An inside look at Amadeus at City Lights

Arts / Article

I can’t tell you how excited I am about Amadeus at City Lights.  I underestimated the size and scope of the overall project, but experience tells me that the projects that are the hardest – that pose the most challenges, are ultimately the most fun and fulfilling.  I love it when an art form celebrates another art form, and especially in the theater.  This beautiful story written by one of the best modern playwrights about this glorious music pushes all my theatrical buttons!   Mozart’s music is an ever-present and profound device in the piece, and yet the play at its core is about two men struggling with real issues revolving around their relationship with God, their work, and their place in life: what does each have to give, what is his passion, and how does he get his voice heard – and make a living doing what is at the heart of his being?  The play is highly theatrical and dramatic, and yet real at the same time.  Once in a while a project comes around and you can just tell it will be special.  This is one of those projects.  For our audiences and our artists.  We always want to impact our audiences, certainly, but this project, I feel, will impact the artists in a particularly meaningful way.

George Psarras as Mozart and Aidan O’Reilly as Salieri. Photo by Mike Ko, SiliconValley Design

It has been a joy to work with this cast as well.  City Lights veteran George Psarras plays Mozart, in addition to designing sound for the play.  George has been our resident sound designer since 2010, and it has been wonderful to see his two worlds come together with Amadeus.  (It is a boon to the overall production, and to the role of Amadeus, that George is something of a classical music scholar, a Mozart fan, and an accomplished musician in his own right.)  I am blessed to have, in fact, a Mozart and a Salieri that can both actually play the march in the scene in the palace!  (That, of course made the challenge of finding just the right piano to be used in the play ten times harder!  Lots of folks have a fake fortepiano we could have borrowed, but not one that actually plays!)  Roneet Aliza Rahamim has been in two productions previously here at City Lights, but I had not yet had the privilege of directing her myself until this project; she is easy to work with and brings a lot to the table – including a unique blend of innocence and sass that is perfect for the part of Constanze.  The role of Salieri is played by City Lights newcomer, Aidan O’Rielly.  Aidan participated in our general auditions in the Spring of 2013, and wrote on his audition sheet that he was interested in being considered for Amadeus.  I brought him in to audition for the role of Salieri, and he blew me away.  Aidan also happens to be legally blind.  I have never worked with a disabled actor before, and it has been a profound, positive learning experience for me, as well as for my team and, I am sure, for the other actors in the play as well.  I was not sure what it affect his blindness would have on the process when I cast him – how the process would need to be different for me as the director and for the company – but I was more than willing to find out.  I have learned much about my work and myself during this experience and we still have a lot more to do.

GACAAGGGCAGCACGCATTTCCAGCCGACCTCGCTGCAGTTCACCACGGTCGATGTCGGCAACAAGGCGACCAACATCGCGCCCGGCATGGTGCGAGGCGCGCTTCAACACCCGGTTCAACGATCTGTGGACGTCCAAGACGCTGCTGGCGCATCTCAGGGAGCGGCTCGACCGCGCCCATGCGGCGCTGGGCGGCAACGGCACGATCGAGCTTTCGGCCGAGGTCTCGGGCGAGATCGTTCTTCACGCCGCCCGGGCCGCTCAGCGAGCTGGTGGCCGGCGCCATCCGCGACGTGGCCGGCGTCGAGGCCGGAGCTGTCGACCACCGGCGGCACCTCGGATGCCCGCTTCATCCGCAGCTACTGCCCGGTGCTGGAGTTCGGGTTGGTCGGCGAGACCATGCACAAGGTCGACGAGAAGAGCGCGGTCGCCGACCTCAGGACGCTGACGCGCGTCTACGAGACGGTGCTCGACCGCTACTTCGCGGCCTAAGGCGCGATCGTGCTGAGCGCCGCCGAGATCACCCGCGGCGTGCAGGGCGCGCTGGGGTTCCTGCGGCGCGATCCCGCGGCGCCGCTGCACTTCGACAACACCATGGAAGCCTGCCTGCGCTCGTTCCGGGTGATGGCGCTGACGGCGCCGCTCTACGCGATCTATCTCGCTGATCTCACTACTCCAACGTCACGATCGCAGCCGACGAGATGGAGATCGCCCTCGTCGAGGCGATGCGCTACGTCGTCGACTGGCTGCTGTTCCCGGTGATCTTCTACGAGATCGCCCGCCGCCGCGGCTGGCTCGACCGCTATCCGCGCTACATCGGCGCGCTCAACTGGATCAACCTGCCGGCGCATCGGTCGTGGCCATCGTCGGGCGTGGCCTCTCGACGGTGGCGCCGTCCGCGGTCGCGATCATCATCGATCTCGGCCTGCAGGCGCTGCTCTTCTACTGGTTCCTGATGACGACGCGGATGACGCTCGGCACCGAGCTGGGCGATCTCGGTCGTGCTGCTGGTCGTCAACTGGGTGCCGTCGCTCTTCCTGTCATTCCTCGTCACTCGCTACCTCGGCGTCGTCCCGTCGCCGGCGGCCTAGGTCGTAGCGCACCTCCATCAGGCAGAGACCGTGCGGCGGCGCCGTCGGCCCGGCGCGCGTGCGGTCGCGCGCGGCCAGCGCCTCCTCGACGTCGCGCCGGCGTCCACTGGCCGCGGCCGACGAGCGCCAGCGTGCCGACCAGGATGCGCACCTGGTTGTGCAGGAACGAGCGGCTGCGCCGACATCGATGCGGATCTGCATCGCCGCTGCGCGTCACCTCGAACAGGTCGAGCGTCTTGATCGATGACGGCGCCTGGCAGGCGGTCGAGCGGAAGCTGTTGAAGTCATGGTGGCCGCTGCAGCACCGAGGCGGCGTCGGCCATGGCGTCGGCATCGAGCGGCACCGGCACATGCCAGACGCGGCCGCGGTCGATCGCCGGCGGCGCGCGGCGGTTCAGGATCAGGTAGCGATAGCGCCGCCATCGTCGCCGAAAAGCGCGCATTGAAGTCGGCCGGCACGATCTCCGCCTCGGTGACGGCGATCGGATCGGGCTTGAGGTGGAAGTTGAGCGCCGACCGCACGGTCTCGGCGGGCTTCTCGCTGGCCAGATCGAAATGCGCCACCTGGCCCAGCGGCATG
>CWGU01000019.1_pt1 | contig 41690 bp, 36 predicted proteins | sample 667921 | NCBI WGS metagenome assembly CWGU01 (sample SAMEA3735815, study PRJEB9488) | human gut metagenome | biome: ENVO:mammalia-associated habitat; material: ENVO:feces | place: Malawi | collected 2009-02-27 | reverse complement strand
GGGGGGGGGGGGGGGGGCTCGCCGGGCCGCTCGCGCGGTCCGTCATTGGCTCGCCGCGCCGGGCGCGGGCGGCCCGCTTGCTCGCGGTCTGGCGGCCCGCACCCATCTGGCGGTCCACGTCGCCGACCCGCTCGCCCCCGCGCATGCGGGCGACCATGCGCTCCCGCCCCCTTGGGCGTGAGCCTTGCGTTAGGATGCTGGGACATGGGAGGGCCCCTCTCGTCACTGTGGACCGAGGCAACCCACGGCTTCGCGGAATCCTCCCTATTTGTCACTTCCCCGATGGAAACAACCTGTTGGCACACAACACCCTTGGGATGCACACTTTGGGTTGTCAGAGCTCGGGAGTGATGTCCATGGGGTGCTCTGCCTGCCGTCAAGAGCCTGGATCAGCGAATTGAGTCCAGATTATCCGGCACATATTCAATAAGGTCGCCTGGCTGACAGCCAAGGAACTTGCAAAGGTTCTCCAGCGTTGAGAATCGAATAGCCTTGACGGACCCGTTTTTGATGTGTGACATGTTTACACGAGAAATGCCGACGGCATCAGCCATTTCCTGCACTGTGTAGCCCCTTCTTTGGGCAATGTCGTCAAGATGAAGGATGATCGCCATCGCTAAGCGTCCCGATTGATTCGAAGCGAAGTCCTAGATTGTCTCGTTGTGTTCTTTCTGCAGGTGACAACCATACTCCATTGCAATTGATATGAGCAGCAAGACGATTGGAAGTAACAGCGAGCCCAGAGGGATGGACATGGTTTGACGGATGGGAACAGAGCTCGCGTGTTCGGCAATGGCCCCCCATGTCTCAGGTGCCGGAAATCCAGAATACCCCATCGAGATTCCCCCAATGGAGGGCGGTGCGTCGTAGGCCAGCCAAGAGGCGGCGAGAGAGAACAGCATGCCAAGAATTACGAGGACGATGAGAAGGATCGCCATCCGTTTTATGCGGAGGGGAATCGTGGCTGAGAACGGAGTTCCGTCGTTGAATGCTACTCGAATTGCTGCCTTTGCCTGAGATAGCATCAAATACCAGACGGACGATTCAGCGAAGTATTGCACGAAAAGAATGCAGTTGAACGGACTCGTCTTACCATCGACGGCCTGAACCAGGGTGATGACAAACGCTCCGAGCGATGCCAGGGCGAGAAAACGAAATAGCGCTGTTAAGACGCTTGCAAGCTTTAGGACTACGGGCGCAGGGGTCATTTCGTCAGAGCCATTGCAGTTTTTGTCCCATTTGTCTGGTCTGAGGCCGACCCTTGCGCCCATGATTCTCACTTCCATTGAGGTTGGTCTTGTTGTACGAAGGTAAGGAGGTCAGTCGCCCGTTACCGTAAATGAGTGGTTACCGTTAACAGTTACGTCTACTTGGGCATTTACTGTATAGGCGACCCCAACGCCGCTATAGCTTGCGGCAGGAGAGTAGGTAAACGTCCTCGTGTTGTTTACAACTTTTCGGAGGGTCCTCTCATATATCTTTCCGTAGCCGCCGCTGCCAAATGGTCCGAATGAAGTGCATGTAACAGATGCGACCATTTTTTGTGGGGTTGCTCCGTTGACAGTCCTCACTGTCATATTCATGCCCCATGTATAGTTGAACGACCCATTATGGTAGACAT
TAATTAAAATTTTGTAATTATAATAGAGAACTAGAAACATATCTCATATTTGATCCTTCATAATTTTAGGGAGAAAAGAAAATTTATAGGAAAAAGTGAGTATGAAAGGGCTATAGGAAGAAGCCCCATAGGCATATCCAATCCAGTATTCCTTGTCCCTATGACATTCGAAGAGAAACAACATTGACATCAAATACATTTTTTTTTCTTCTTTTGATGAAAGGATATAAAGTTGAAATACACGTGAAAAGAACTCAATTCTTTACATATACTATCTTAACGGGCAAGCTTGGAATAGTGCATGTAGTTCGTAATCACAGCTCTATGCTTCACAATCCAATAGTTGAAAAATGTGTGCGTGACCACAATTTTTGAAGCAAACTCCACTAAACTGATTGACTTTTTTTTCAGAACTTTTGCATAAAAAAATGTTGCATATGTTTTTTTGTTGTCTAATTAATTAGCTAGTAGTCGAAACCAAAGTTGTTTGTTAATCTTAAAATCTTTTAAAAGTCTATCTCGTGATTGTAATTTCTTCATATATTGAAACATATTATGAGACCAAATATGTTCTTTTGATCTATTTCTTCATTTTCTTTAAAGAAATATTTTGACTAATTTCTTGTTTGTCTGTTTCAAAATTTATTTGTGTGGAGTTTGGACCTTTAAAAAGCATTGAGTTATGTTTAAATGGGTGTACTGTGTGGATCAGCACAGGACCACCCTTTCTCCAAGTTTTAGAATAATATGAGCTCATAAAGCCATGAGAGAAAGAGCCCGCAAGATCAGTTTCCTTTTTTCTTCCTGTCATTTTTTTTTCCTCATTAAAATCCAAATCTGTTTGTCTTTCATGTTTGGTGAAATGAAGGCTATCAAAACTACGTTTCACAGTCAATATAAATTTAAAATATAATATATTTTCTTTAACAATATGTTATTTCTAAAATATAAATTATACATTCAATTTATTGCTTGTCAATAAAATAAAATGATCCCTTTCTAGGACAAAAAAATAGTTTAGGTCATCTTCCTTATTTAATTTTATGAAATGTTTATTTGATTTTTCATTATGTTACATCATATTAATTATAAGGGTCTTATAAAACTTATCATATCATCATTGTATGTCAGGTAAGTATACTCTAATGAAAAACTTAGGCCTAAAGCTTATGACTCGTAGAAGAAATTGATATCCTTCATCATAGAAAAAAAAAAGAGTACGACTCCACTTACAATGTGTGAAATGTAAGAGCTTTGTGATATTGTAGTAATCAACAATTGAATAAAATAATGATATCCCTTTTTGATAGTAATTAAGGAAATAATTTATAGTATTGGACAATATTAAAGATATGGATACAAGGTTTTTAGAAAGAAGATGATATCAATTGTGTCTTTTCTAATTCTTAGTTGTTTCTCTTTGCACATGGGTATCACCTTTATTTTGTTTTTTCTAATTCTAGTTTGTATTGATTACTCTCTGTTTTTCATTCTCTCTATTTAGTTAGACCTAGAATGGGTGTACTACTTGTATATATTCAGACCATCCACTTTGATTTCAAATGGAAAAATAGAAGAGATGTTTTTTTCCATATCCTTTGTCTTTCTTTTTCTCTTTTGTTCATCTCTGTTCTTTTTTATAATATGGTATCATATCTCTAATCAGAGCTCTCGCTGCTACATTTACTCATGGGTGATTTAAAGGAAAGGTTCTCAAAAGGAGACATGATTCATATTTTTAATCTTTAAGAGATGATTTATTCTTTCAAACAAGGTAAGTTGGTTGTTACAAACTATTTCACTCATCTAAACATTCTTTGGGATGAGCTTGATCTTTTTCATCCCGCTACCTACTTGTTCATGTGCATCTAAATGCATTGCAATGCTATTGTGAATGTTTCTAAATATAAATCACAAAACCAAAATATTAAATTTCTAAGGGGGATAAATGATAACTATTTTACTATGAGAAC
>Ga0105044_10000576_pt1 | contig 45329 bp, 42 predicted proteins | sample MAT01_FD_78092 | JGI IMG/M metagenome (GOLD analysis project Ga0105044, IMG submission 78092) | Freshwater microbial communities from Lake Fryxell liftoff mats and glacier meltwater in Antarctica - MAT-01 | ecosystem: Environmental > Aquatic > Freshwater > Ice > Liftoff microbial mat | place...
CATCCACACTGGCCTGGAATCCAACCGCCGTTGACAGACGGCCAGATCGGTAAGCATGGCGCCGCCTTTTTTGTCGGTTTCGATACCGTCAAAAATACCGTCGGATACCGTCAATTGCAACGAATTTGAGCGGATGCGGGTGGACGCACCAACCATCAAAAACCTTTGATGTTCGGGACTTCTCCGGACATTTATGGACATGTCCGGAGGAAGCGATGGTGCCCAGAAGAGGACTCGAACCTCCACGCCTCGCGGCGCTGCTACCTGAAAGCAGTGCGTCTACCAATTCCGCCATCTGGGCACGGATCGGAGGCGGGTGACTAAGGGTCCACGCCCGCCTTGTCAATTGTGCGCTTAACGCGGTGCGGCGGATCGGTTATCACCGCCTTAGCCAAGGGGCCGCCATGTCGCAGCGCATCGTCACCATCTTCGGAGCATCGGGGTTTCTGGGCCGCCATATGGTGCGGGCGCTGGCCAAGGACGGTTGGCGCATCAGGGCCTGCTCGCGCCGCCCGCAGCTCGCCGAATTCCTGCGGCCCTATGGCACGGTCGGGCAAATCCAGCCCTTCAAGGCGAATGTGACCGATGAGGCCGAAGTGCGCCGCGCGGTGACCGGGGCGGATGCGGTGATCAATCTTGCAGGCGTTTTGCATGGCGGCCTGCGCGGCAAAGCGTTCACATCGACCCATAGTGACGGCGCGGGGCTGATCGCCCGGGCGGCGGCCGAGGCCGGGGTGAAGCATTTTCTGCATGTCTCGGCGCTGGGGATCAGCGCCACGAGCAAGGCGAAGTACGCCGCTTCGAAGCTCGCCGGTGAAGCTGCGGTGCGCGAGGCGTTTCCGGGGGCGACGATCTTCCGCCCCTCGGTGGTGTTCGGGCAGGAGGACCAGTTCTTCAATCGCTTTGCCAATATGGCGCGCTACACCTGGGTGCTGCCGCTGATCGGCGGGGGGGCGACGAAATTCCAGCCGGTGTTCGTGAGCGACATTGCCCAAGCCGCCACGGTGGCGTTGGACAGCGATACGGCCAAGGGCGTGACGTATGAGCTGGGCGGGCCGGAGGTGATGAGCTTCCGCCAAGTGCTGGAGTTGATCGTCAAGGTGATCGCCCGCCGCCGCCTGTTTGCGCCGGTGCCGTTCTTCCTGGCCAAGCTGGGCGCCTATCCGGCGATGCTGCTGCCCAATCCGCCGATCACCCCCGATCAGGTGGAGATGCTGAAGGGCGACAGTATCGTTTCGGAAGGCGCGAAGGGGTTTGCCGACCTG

The rest of the ensemble is not only talented but a joy to have in the room, and I could not dream of a better design team.  Good thing too, since this play is hard – and HUGE!  I need all those hearts and souls and great ideas around me to help bring this one to life, and to tell this story the way it deserves to be told.

This beautiful play has breathtaking music!!  The Knight Foundation grant has made it possible for us to FINALLY replace our very old, out dated speakers, with new ones.  And George Psarras, our resident Sound Designer, had this to say about our new speakers: “I’m super stoked about the new QSC speakers we purchased to replace our main speakers.  As the resident sound designer/composer, any chance to up the quality of the music and sound in the space, whether it be mine or Mozart’s for example, is something that I’m going to jump on.  QSC has become a high-end standard in the speaker world and I’m very excited to bring this quality product to augment the sonic profile of CLTC productions.  These new speakers are smaller, louder, cleaner, and have a wide range of output to more evenly distribute sound.  Also the other performers/musicians that use our space will not only hear the difference in quality, but know that they’re going to get something good before they even hear a thing.   Even though I will miss the hushed sound of Mexican, sometimes Indian, radio during tech…  Ok, I won’t really miss the local radio interference.  Can’t wait!”

The difference is remarkable.  We have also been able to purchase and install a large pipe upstage for a Cyc, and one over the audience for more front light, and last but not least, something we have never had before . . . 4 new side boom pipes.  This show is very challenging technically, and with the support of the Knight Foundation, we have been set up for success!!